10 November 2011

A step in the right democratic direction #nlpoli

One New Democrat is fighting the re-count in Burin-Placentia West on grounds that the special ballot provisions of the provincial Elections Act are unconstitutional.

Let this be the first measure to turn back the anti-democratic current of the past eight years.

Now fighting against the anti-democratic tide is familiar stuff to SRBP readers. 

September 11, 2007.

Note the date.

That’s when your humble e-scribbler first raised questions about the changes the House of Assembly made to the Elections Act the previous spring.  The amendments sailed through the legislature in of its typical speedy sessions with no debate beyond the bare minimum needed to make the amendment bill into law.

Others  - notably Mark Watton – saw the same thing around the same time, bit into the issue with their considerable knowledge and gusto.As Mark wrote in 2008:

In the lead-up to a by-election, when there are no candidates in the running, these provisions are just plain silly. But in the weeks preceding a general election, they afford a tremendous advantage to incumbents. It is hard to imagine a greater democratic injustice than rules permitting incumbent candidates to campaign (and do so free from electoral-spending scrutiny) and collect votes while their potential opponents cannot even register. It's no wonder the amendments passed through the House of Assembly with no opposition.

Over a decade ago, a unanimous Supreme Court of Canada stated: "Elections are fair and equitable only if all citizens are reasonably informed of all the possible choices and if parties and candidates are given a reasonable opportunity to present their positions. ... "

More recently, this court ruled the provisions of Canada's Elections Act, which effectively ensured "that voters are better informed of the political platform of some candidates than they are of others," violated Section 3 of the Charter of Rights and Freedoms and struck them down.

In the words of the Supreme Court of Canada, our rights under the charter go beyond the "bare right to place a ballot in a box"; they "grant every citizen a meaningful role in the selection of elected candidates."

In the three years since Mark published those words, nothing has changed.  The special ballot provisions still smell to the high heavens and generally the people who ought to be raising concerns about this have been silent.  One call-in radio host today left the impression he’d never heard of this issue before. Let’s hope he misspoke in the rush of the moment.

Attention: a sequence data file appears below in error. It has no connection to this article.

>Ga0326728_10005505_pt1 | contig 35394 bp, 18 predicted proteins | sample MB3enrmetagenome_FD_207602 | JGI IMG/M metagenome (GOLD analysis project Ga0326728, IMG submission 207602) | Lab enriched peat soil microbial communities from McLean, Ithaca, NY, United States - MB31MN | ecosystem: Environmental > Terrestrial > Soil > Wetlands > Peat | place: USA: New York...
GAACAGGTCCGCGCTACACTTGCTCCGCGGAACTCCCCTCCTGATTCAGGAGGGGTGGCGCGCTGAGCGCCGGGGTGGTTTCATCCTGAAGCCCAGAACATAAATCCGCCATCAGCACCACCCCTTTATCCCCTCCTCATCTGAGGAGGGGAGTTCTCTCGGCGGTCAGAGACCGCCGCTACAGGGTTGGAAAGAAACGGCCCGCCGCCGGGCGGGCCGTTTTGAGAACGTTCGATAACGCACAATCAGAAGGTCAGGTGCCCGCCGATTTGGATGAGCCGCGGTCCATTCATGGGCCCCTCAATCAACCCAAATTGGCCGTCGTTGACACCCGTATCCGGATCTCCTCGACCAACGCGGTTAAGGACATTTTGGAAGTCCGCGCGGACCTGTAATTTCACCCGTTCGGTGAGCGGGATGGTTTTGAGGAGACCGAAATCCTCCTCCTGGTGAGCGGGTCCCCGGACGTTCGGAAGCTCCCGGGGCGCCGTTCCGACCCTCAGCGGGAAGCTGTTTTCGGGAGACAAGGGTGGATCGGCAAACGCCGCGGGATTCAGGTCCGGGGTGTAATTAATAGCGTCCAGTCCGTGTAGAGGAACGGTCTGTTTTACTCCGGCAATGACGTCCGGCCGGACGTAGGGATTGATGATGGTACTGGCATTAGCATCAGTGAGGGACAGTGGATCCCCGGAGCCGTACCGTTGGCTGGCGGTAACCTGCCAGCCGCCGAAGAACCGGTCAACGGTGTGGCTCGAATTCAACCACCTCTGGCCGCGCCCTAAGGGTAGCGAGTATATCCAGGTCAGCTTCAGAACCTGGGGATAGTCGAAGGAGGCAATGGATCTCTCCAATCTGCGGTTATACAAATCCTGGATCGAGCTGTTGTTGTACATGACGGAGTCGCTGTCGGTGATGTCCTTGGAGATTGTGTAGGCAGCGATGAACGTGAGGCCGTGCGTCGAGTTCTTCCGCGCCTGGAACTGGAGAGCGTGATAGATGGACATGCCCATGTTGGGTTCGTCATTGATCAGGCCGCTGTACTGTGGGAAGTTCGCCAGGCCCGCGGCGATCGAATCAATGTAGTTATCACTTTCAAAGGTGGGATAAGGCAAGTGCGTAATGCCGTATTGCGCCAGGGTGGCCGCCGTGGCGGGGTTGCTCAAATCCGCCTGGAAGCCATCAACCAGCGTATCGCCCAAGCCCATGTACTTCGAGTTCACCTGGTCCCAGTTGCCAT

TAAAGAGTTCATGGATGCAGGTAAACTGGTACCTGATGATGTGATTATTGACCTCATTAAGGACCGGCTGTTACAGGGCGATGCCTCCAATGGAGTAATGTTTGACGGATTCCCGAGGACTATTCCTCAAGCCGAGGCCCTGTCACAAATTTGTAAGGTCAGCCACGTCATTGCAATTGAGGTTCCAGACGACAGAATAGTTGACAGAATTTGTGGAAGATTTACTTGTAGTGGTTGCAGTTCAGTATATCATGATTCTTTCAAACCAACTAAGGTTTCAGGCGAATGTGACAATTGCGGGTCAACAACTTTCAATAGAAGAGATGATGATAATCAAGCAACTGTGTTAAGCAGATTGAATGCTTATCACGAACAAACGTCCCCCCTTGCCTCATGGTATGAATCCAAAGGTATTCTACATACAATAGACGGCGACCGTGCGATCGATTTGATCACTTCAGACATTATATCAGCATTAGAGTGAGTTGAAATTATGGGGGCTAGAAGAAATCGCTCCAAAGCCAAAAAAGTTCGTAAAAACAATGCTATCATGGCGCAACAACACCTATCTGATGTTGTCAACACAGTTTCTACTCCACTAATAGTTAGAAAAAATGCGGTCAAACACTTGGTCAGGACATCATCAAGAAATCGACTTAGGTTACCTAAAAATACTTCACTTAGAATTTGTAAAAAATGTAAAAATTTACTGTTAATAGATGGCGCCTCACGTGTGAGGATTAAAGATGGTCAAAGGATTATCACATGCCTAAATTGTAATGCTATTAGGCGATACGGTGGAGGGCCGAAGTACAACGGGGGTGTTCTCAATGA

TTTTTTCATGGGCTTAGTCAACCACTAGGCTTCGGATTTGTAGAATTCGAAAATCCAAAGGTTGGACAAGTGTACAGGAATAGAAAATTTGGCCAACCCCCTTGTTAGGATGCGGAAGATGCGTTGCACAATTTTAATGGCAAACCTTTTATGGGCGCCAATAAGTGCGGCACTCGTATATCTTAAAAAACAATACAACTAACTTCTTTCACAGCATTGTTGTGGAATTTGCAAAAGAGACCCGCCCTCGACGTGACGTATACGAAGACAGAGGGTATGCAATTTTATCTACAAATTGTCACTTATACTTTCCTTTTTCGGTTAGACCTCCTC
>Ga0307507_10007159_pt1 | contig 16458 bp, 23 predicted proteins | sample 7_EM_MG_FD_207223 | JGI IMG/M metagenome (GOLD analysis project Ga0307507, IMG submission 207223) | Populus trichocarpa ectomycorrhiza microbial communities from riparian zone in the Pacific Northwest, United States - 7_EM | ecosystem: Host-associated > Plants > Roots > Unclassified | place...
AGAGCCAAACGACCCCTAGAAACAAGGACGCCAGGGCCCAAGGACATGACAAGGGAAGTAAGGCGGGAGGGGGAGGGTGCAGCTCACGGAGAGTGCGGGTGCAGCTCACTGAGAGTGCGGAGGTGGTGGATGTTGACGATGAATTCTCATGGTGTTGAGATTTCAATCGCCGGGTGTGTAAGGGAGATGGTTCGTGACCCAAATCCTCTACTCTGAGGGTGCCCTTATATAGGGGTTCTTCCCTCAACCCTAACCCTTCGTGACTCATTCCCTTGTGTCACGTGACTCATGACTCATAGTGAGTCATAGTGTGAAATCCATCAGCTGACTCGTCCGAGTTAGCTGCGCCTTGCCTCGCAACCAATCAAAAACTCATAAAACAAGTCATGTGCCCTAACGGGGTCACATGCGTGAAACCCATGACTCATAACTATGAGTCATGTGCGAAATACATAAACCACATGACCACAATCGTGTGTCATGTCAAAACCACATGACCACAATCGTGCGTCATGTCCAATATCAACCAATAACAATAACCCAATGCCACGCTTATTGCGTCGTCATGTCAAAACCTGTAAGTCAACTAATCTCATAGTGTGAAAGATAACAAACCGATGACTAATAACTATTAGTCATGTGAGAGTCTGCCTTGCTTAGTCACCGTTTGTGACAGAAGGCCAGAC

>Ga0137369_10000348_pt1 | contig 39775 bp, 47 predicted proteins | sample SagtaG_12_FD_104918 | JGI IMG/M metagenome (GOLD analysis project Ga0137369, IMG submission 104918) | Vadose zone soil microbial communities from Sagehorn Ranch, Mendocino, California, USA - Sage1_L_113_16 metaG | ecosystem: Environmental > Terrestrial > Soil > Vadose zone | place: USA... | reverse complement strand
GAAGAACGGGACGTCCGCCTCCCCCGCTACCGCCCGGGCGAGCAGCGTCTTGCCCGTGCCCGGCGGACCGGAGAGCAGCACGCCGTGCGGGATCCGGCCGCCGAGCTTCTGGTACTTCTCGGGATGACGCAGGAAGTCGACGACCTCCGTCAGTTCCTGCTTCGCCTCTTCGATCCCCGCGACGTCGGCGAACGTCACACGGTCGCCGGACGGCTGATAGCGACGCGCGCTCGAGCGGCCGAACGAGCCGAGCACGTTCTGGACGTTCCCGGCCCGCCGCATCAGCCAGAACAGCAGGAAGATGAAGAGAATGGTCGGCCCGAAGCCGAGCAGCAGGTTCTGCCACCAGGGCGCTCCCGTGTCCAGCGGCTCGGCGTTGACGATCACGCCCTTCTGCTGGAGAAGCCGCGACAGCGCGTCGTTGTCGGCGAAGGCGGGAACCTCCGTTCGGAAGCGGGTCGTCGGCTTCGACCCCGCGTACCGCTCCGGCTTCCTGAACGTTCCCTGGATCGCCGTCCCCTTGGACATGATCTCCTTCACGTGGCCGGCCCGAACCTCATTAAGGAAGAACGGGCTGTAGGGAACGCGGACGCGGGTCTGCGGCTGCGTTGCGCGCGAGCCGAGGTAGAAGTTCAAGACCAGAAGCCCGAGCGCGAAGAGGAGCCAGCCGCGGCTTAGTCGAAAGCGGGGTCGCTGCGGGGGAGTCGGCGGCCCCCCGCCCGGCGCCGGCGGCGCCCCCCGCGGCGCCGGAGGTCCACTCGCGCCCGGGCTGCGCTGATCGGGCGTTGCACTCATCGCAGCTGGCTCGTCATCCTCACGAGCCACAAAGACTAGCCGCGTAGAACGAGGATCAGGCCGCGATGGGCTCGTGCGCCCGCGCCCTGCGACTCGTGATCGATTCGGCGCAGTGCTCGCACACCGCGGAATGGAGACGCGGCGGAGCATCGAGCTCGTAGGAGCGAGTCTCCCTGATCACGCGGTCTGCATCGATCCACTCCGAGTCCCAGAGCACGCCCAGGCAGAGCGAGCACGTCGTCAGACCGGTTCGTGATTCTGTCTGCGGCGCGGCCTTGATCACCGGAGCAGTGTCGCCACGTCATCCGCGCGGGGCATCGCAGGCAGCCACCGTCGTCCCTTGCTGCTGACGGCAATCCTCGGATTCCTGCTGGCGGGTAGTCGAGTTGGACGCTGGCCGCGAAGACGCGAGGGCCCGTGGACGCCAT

Well, nothing until one candidate and her lawyer decided to take a simple judicial re-count and strike a blow to restore fair elections to the province. The New Democrats did include changes to the House of Assembly as one section of their election platform last month but special balloting and the other changes the NDP supported in 2007 got not so much as a whispered mention.

Fair elections are a basic democratic right.

It is such a basic right in our society that we often take for granted what it means.  But we need look no farther back than 2007 to see just exactly how fragile our most basic democratic principles are. 

They are so fragile that the very group  - the members of the House of Assembly  - we expect to protect our democratic rights are the ones who happily and blindly violated them.

Of course, no one is surprised by this given the sustained assault on our fundamental democratic principles the past eight years have brought.

Just to give you a sense of what we are talking about here, let’s look at those democratic principles as laid out in the Bill of Rights (1689) and the examples of the attack on those principles.

And make note of that date:  1689.

  • “That election of members of Parliament ought to be free;”   - the special ballot provisions as well as the other changes made to the Elections Act since 2003.
  • “That the freedom of speech and debates or proceedings in Parliament ought not to be impeached or questioned in any court or place out of Parliament;: – Danny Williams’ public statements in 2007 that he favoured ending free speech in the provincial legislature and his efforts to chill free speech through personal, verbal attacks and threats of law suits.
  • “… that for redress of all grievances, and for the amending, strengthening and preserving of the laws, Parliaments ought to be held frequently.”  The House of Assembly last sat in the spring and will not sit again until next spring.  Under the Conservatives since 2003, the House of Assembly sits the least number of days of any legislature in the country.

To be sure, the fundamental contempt displayed by the government for the legislature continues unabated with the the change in Premier.

What is encouraging, what is different is that for the first time in eight years, more people are starting to argue against the Conservatives’ contempt for democracy.

This court case over a simple re-count could prove to be one of the most important legal decisions in the province’s history.

- srbp -